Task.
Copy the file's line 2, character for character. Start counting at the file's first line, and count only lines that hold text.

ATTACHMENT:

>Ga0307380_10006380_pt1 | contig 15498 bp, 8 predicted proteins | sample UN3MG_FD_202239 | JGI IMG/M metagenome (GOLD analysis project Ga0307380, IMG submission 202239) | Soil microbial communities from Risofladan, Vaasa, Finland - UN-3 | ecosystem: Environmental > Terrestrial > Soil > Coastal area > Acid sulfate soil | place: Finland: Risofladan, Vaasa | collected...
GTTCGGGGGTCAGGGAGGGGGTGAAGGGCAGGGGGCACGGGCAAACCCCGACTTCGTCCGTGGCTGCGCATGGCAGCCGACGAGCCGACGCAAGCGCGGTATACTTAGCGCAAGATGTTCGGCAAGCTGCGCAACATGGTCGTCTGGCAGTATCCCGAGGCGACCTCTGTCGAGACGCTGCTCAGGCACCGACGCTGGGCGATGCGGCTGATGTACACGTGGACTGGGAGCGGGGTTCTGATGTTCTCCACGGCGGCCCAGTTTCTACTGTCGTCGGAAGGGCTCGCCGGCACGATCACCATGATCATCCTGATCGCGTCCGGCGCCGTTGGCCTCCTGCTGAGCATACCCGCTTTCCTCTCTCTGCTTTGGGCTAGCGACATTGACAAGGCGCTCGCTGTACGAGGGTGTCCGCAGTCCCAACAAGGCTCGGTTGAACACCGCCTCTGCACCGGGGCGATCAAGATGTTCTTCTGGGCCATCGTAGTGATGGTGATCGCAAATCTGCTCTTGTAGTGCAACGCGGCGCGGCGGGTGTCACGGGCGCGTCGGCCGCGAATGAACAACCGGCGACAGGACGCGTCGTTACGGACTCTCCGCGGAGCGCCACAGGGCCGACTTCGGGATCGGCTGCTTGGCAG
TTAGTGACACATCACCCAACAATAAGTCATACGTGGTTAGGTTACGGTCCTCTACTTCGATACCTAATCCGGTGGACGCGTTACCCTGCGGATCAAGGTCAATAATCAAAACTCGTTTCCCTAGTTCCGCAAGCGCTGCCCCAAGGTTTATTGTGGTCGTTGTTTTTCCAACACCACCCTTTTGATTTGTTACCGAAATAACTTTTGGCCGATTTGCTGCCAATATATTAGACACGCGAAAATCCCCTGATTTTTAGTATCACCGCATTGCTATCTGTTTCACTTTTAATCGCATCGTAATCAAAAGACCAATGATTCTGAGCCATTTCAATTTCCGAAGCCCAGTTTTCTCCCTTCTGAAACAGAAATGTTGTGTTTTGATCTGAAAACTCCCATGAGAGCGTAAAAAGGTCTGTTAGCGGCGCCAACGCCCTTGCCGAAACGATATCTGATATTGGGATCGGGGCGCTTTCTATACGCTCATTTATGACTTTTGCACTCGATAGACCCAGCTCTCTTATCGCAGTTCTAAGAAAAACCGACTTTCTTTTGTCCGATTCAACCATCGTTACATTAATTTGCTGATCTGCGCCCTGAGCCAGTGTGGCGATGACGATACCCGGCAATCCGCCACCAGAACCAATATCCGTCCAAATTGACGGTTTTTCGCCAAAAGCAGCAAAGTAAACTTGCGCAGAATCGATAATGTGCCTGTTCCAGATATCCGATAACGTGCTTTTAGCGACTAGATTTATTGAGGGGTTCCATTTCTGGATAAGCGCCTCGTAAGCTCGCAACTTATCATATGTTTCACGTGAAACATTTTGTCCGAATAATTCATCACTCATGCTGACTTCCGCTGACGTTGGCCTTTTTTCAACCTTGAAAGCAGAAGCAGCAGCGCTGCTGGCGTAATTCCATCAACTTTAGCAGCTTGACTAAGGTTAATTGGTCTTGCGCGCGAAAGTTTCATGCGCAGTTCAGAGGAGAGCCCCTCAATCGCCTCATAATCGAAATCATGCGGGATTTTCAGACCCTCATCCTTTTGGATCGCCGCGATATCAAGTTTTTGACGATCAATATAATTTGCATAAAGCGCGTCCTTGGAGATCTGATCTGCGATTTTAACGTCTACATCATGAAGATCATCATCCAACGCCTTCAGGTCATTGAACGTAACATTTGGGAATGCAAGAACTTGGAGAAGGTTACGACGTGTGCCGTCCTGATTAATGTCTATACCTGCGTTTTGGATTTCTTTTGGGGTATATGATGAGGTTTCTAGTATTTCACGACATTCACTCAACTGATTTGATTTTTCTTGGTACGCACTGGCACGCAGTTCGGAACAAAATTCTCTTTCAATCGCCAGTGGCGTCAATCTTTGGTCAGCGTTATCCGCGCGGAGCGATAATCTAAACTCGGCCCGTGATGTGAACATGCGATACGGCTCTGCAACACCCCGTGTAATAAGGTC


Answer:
GTTCGGGGGTCAGGGAGGGGGTGAAGGGCAGGGGGCACGGGCAAACCCCGACTTCGTCCGTGGCTGCGCATGGCAGCCGACGAGCCGACGCAAGCGCGGTATACTTAGCGCAAGATGTTCGGCAAGCTGCGCAACATGGTCGTCTGGCAGTATCCCGAGGCGACCTCTGTCGAGACGCTGCTCAGGCACCGACGCTGGGCGATGCGGCTGATGTACACGTGGACTGGGAGCGGGGTTCTGATGTTCTCCACGGCGGCCCAGTTTCTACTGTCGTCGGAAGGGCTCGCCGGCACGATCACCATGATCATCCTGATCGCGTCCGGCGCCGTTGGCCTCCTGCTGAGCATACCCGCTTTCCTCTCTCTGCTTTGGGCTAGCGACATTGACAAGGCGCTCGCTGTACGAGGGTGTCCGCAGTCCCAACAAGGCTCGGTTGAACACCGCCTCTGCACCGGGGCGATCAAGATGTTCTTCTGGGCCATCGTAGTGATGGTGATCGCAAATCTGCTCTTGTAGTGCAACGCGGCGCGGCGGGTGTCACGGGCGCGTCGGCCGCGAATGAACAACCGGCGACAGGACGCGTCGTTACGGACTCTCCGCGGAGCGCCACAGGGCCGACTTCGGGATCGGCTGCTTGGCAG